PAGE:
The statistics are startling.
According to the Centers for Disease Control and Prevention, about 10 people die everyday from unintentional drowning. Of these, two are children aged 14 or younger, and for every child who dies from drowning, another five receive emergency department care for nonfatal submersion injuries. These nonfatal drowning injuries can cause severe brain damage that may result in long-term disabilities, such as memory problems, learning disabilities, and permanent loss of basic functioning.
Additionally, the United States Lifesaving Association reports that in some states — California, Florida, and Hawaii — drowning is the leading cause of injury death for persons under 15, and it comes as no surprise that the youngest of children (ages 1-4) have the highest rates of drowning.
Enter Collier County’s new “Kids Don’t Float, Lifejackets Do” program. Launched at Naples’ Sugden Regional Park in January, the lifejacket loaner program is a cooperative effort between Collier County’s Parks and Recreation Department, NCH Healthcare System and the Safe and Healthy Children’s Coalitionof Collier County.
A special dedication event was held recently at Tigertail Beach to kick-off Marco Island’s participation in the program. On hand for the event were Collier County Commissioner Donna Fiala, Executive Director of NCH Safe & Health Children’s Coalition Paula DiGrigoli, Marco Island Assistant Chief of Police Dave Baer and Marco Island Fire-Rescue Department Chief Michael.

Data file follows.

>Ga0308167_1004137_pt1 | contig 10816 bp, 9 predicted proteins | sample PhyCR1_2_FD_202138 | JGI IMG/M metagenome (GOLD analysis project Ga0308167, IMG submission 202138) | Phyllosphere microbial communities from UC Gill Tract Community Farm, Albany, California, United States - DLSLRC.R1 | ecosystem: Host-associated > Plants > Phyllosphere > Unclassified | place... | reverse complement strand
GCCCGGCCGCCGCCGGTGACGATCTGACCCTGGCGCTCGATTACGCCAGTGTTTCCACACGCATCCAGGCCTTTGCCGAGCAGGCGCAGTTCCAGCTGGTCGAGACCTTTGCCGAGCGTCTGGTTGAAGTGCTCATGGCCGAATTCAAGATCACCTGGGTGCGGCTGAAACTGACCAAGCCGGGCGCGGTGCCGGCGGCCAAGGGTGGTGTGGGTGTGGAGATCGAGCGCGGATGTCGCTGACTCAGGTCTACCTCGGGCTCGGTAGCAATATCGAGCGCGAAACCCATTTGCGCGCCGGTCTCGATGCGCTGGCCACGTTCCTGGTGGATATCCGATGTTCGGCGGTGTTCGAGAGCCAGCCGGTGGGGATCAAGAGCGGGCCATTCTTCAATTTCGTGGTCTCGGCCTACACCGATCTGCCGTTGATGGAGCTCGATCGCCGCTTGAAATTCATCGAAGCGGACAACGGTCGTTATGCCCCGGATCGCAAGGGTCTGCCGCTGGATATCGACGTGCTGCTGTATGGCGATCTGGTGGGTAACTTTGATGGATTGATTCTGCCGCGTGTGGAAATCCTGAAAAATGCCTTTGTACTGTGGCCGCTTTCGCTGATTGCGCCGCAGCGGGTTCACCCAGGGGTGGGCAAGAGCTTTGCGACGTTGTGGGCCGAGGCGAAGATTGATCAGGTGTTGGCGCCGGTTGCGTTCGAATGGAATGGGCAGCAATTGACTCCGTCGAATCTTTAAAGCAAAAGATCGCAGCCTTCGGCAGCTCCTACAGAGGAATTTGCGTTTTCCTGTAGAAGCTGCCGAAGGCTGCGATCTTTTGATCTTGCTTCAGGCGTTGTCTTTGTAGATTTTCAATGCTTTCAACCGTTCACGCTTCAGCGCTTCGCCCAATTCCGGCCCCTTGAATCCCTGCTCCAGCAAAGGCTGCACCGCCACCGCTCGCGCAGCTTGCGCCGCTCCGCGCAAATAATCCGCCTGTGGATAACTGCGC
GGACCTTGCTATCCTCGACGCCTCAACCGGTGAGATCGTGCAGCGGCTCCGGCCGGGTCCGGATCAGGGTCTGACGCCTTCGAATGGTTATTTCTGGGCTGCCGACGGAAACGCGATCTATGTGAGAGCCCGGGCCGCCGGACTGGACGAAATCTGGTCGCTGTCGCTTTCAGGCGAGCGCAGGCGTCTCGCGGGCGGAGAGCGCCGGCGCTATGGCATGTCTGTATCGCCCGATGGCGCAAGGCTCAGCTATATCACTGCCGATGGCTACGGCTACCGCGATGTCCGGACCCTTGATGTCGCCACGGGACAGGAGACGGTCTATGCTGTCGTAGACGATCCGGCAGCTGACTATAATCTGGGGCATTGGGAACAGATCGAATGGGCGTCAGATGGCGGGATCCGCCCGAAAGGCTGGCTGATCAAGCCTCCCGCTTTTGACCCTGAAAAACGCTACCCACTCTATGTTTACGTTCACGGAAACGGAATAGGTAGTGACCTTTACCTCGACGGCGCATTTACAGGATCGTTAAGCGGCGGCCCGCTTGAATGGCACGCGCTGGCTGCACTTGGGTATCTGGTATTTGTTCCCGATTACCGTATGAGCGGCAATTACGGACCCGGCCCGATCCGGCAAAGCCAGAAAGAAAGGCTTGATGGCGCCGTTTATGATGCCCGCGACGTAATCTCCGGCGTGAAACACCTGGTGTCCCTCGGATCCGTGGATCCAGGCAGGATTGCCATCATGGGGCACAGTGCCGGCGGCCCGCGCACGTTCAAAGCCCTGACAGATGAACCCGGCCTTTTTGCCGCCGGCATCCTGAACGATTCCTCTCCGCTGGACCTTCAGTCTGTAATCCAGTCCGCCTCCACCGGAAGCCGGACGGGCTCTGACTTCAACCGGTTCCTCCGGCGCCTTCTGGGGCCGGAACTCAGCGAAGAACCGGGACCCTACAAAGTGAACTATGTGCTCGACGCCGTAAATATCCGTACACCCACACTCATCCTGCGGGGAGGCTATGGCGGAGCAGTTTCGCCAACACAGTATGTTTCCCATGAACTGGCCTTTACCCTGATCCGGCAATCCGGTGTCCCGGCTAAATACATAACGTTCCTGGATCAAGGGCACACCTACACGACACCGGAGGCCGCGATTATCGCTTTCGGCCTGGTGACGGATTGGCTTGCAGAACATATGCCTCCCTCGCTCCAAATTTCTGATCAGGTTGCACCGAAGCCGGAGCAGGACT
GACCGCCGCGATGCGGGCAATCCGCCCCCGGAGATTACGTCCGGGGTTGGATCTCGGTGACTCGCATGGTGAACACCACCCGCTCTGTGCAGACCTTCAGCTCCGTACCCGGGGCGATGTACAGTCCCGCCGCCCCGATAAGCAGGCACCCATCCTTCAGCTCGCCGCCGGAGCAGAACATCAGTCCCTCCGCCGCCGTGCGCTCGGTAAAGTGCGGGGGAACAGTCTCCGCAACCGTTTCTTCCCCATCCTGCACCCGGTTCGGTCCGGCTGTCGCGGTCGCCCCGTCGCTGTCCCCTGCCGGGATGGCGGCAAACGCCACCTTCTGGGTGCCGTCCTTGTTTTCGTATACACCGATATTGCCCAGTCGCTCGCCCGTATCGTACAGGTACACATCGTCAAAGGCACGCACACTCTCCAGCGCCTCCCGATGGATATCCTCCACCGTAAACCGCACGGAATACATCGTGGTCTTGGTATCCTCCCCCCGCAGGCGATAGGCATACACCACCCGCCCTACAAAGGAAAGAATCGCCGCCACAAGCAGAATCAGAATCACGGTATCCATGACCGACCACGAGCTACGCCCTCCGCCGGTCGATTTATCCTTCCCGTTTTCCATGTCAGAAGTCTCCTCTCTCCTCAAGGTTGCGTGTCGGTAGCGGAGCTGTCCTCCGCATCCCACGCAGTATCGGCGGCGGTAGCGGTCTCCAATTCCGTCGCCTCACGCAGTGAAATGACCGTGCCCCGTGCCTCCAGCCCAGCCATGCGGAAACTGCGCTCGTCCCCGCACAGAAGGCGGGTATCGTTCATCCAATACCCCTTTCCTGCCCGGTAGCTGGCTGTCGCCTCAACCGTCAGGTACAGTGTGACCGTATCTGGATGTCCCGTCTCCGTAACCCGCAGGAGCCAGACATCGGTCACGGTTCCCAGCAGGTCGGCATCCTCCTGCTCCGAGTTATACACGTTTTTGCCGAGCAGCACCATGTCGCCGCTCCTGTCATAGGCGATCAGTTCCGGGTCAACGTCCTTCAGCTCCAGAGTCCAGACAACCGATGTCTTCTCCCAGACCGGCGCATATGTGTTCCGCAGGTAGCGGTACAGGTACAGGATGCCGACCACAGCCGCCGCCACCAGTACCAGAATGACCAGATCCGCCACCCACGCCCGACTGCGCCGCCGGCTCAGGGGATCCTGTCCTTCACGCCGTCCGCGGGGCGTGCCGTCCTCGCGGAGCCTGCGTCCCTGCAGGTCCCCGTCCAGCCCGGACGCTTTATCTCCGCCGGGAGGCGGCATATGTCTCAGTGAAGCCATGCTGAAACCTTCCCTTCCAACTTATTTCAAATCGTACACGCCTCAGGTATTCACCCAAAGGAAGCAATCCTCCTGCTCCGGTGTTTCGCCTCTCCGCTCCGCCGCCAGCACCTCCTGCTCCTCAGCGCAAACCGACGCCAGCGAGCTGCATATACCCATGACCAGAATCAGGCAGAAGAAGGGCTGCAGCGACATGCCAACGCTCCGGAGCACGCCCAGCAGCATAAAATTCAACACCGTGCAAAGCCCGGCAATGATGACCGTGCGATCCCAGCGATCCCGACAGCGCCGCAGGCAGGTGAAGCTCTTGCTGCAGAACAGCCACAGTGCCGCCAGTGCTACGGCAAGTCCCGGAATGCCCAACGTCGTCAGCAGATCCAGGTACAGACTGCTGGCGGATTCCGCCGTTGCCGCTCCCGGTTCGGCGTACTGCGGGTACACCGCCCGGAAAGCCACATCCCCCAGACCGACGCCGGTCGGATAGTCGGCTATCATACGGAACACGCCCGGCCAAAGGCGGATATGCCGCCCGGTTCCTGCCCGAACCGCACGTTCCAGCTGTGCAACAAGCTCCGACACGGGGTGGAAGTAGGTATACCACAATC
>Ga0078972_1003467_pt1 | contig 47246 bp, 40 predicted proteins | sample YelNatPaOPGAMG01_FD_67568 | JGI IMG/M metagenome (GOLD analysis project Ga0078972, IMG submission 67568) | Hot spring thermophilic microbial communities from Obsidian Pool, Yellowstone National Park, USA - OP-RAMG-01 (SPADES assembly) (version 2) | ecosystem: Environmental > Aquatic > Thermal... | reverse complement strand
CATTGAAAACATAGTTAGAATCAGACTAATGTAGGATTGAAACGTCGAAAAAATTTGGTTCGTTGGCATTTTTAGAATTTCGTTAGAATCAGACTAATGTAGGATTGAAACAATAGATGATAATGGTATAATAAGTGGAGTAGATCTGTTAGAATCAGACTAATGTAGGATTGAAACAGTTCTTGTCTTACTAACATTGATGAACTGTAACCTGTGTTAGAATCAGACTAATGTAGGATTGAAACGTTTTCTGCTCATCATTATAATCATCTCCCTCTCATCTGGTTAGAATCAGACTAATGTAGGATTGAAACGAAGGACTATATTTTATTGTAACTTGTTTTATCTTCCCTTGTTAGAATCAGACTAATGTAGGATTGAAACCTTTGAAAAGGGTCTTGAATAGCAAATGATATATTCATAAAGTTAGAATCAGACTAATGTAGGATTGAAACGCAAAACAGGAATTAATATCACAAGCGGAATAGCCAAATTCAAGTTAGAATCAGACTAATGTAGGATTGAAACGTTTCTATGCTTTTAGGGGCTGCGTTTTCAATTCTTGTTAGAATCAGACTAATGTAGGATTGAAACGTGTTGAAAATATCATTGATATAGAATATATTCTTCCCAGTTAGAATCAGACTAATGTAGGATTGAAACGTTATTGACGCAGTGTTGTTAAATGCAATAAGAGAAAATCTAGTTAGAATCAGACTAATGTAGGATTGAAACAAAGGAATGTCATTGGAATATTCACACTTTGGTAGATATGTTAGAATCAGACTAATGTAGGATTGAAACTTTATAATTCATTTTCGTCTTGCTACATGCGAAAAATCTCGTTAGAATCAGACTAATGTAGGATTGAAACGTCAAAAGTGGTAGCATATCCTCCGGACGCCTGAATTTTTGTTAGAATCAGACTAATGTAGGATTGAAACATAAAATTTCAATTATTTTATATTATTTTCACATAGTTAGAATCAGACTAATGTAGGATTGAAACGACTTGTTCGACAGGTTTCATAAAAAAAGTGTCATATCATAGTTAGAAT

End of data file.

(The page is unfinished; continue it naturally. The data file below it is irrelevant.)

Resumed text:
There are now five lifejacket loaner stations located throughout Collier County — Sugden Park, Clam Pass, Vanderbilt Beach, South Marco Island, and Tigertail Beach — and U.S. Coast Guard Auxiliary Floatillas 93, 95 and 96 check the condition of the lifejackets on a monthly basis, replacing any missing or damaged vests. Collier County Parks and Recreation staff will do weekly checks as well.
Bob Abudato of Floatilla 95 said, “If their efforts save one life, it will have been worth it…With good leadership you can accomplish a lot of good things.”
Modeled after the “Kids Don’t Float-Give Them Something That Does” initiative adopted in Homer, AK, in 1997, there will be 20 lifejacketsper station with four adult sizes, four sizes 10-18 years, five sizes 5-10 years, and seven sized for children five and under. Officials in Homer cite 24 lives saved last year with the vest loaner program.
The idea to bring the program to Collier County developed after pediatrician Dr. Todd Vedder attended to two-year-old Daniella Alexandra Pantoja who accidentally drowned at Sugden Park in June 2013. Vedder also is the chairman of the Children’s Coalition, whose mission is to achieve and sustain a zero drowning rate for children in Collier County. This ambitious and cooperative program will provide another layer of protection against drowning.
Together, Vedder and DiGrigoli put the wheels in motion to make the program a reality locally. Collier County’s Parks and Recreation Department built the stands and signage for the lifejackets, and program donors’ names are inscribed on the signs.
“We hope the city of Naples will join us,” Fiala told the audience gathered at Tigertail Beach. “And place (the lifejackets) along their beaches when they see how well the program works.”